Greenhouse gas levels have crossed dangerous threshold

This is very important if somewhat unsettling news. An interview conducted last night by Australia’s ABC with Professor Tim Flannery; a conservation scientist and Australian of the Year, is very sobering and underlines the need for an increased sense of urgency relating to addressing global warming.

Professor Flannery has revealed an Intergovernmental Panel on Climate Change report due be released in November shows the level of greenhouse gases in the atmosphere crossed the threshold considered dangerous in mid 2005. The levels are far worse than were previously predicted in IPCC worst case scenarios – they weren’t expected to reach this extreme for a decade.

Carbon dioxide is not the only greenhouse gas – there’s around 30, including methane and nitrous oxide. Some of these gases have far higher GWP (global warming potential) than carbon dioxide. According to Professor Flannery, when all these gases are taken into account, the figures from mid-2005 showed atmospheric levels of 455 parts per million carbon dioxide equivalent.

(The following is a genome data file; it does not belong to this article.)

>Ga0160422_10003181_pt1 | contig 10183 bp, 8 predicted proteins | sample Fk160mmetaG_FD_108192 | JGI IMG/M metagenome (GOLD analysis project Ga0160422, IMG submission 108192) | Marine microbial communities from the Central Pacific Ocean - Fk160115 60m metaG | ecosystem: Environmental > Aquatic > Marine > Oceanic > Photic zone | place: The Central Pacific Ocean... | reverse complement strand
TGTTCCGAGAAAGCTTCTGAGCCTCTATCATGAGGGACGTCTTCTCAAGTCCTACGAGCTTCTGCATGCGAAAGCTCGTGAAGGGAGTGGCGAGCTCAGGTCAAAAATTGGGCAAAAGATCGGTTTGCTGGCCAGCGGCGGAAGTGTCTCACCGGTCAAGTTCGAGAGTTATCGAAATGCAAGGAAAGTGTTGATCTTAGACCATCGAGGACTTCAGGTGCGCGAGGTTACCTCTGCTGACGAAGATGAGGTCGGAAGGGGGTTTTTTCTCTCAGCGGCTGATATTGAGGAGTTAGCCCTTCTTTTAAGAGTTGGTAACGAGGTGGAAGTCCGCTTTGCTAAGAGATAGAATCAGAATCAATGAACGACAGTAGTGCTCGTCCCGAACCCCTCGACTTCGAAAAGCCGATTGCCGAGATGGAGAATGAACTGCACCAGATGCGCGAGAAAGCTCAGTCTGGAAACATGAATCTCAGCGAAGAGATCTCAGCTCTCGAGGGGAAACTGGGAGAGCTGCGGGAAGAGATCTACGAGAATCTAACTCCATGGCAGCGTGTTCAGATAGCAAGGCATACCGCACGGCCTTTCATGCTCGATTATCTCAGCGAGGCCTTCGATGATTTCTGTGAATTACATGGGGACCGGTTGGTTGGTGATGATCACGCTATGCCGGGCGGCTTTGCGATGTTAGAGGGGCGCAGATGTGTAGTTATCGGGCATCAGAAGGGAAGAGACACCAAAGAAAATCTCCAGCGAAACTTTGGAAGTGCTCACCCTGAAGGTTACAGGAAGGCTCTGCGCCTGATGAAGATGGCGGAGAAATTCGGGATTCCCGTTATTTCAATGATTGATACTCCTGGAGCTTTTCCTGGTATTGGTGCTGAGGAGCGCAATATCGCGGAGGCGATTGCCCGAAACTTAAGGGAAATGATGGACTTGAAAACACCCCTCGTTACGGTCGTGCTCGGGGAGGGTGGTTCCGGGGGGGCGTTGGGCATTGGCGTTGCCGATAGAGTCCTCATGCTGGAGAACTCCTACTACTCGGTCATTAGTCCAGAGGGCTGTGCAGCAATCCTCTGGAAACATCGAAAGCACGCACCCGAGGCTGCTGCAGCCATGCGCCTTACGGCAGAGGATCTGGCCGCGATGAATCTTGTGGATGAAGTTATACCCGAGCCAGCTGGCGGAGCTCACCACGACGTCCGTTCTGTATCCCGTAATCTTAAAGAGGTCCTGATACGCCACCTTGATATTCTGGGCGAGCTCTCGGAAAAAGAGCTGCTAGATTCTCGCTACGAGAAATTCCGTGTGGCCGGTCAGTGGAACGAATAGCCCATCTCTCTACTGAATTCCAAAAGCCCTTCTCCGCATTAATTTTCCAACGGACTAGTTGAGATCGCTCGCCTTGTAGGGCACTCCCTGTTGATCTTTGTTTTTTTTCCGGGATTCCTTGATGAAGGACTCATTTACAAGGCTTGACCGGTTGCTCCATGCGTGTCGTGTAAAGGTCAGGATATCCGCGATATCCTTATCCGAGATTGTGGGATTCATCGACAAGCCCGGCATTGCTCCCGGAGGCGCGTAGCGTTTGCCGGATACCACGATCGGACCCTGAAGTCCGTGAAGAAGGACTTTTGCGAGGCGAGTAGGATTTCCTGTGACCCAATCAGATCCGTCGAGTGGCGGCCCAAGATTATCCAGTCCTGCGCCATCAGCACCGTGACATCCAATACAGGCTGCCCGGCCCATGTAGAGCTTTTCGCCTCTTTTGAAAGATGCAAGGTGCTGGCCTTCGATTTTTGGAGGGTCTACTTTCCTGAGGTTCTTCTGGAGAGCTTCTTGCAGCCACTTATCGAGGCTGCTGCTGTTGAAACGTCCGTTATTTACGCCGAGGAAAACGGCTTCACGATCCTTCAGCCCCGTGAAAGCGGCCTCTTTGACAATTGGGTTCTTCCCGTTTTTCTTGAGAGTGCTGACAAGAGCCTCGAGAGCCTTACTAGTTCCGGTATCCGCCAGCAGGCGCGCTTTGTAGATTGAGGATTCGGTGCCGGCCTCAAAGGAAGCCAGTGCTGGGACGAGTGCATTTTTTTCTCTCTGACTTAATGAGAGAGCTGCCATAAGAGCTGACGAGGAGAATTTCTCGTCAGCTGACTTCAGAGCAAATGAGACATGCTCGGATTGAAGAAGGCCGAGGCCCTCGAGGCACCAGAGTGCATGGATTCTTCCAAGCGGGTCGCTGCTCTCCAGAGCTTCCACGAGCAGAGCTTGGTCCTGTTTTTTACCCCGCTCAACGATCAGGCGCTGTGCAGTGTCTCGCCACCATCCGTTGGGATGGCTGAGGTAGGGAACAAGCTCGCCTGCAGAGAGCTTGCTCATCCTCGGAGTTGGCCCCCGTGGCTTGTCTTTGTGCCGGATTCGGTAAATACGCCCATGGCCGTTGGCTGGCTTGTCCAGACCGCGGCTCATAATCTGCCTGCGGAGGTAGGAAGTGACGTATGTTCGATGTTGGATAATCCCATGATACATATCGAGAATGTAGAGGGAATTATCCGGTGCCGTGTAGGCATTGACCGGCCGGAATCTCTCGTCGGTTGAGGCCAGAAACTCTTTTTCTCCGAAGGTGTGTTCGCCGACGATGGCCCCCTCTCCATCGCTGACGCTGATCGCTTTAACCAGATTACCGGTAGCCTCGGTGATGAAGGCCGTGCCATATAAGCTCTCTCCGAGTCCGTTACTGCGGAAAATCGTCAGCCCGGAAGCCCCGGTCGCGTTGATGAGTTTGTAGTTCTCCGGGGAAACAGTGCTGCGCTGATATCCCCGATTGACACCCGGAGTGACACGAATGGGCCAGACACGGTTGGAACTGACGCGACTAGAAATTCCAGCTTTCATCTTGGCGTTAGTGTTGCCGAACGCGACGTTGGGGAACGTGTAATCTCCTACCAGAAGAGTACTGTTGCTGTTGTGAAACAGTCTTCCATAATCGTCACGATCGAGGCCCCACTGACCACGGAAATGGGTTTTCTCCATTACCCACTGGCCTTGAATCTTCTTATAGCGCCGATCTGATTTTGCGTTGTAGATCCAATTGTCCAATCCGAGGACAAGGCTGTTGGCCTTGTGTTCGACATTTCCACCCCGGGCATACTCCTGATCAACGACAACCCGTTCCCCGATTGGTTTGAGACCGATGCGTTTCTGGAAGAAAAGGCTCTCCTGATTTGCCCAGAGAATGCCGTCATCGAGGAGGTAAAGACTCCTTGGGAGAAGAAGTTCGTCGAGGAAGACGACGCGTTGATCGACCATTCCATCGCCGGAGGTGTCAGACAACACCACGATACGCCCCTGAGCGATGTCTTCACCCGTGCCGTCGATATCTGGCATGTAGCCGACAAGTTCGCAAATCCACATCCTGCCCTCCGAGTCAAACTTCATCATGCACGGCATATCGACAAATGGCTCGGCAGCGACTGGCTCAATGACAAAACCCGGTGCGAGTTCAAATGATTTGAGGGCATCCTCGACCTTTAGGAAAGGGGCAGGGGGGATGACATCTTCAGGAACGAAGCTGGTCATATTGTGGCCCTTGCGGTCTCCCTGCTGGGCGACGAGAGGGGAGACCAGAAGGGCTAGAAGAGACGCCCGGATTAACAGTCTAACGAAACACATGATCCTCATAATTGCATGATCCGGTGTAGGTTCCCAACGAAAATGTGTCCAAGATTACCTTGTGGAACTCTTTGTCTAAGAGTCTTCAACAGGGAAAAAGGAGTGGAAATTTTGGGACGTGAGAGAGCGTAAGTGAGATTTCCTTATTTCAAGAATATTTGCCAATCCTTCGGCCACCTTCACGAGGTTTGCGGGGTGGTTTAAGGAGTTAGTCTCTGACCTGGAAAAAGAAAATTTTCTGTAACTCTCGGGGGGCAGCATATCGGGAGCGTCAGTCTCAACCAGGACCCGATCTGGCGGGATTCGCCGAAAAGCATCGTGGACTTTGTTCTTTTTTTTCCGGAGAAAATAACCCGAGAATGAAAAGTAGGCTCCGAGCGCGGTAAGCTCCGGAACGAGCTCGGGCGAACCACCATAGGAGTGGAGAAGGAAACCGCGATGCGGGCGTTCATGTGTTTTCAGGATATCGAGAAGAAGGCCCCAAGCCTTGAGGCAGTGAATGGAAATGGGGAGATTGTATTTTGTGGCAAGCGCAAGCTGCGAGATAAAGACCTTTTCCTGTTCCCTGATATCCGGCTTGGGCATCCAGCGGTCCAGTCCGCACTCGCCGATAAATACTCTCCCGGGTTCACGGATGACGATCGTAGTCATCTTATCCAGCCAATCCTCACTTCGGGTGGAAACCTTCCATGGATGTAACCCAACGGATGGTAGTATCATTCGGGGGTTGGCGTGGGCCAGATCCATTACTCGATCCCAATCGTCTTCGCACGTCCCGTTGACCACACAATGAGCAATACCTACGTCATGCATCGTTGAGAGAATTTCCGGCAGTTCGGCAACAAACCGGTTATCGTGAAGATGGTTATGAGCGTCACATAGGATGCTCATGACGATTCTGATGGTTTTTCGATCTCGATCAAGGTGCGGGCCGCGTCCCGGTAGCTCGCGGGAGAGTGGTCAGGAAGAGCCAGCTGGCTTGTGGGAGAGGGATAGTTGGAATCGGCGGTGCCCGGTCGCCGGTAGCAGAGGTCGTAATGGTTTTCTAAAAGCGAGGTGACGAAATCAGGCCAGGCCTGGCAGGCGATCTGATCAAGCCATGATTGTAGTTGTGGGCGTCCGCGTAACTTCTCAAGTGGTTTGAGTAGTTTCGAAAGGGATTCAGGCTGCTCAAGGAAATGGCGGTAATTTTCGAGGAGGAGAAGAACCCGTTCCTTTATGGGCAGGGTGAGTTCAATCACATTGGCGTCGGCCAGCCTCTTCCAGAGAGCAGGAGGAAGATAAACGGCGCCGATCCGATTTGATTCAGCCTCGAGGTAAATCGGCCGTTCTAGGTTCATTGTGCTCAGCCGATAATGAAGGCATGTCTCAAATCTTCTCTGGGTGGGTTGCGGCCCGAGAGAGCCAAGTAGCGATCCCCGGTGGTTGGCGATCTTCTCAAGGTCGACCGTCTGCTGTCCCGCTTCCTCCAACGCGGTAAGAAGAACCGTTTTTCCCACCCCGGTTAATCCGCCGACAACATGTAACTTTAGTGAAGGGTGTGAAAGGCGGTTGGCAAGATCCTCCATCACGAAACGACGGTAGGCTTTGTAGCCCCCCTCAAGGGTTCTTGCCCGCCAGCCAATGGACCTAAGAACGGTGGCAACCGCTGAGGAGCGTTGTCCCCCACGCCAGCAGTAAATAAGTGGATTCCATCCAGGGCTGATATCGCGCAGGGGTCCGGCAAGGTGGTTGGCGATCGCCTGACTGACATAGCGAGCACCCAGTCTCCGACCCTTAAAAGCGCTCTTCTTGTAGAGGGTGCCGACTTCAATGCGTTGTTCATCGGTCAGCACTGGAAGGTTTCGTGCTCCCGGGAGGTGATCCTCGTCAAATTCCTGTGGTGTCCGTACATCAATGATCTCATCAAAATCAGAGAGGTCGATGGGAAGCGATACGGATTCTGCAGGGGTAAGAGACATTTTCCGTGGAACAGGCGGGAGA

450 parts per million is the figure considered to be the threshold at which dangerous climate change would be unavoidable – and I think we have already seen many examples to confirm huge disturbances to climate around the world in the last couple of years; far outside of historical norms.

The bottom line is, there is no time left for governments to engage in long winded talks spanning over years – the focus needs to be on action. Equally as important is that we not wait for governments to complete their debates and tell us what to do. More than ever, we need to take it upon ourselves to learn more about changing our lifestyles to lessen our environmental impact; and to help others do the same.

While we may not be able to avoid some of nature’s backlash in the years ahead, we’re all in this together and collectively we can certainly take steps to prevent an even more catastrophic level of climate related events.

You can read more here. The article has accompanying video of the full interview with Professor Flannery


Learn more about other greenhouse gases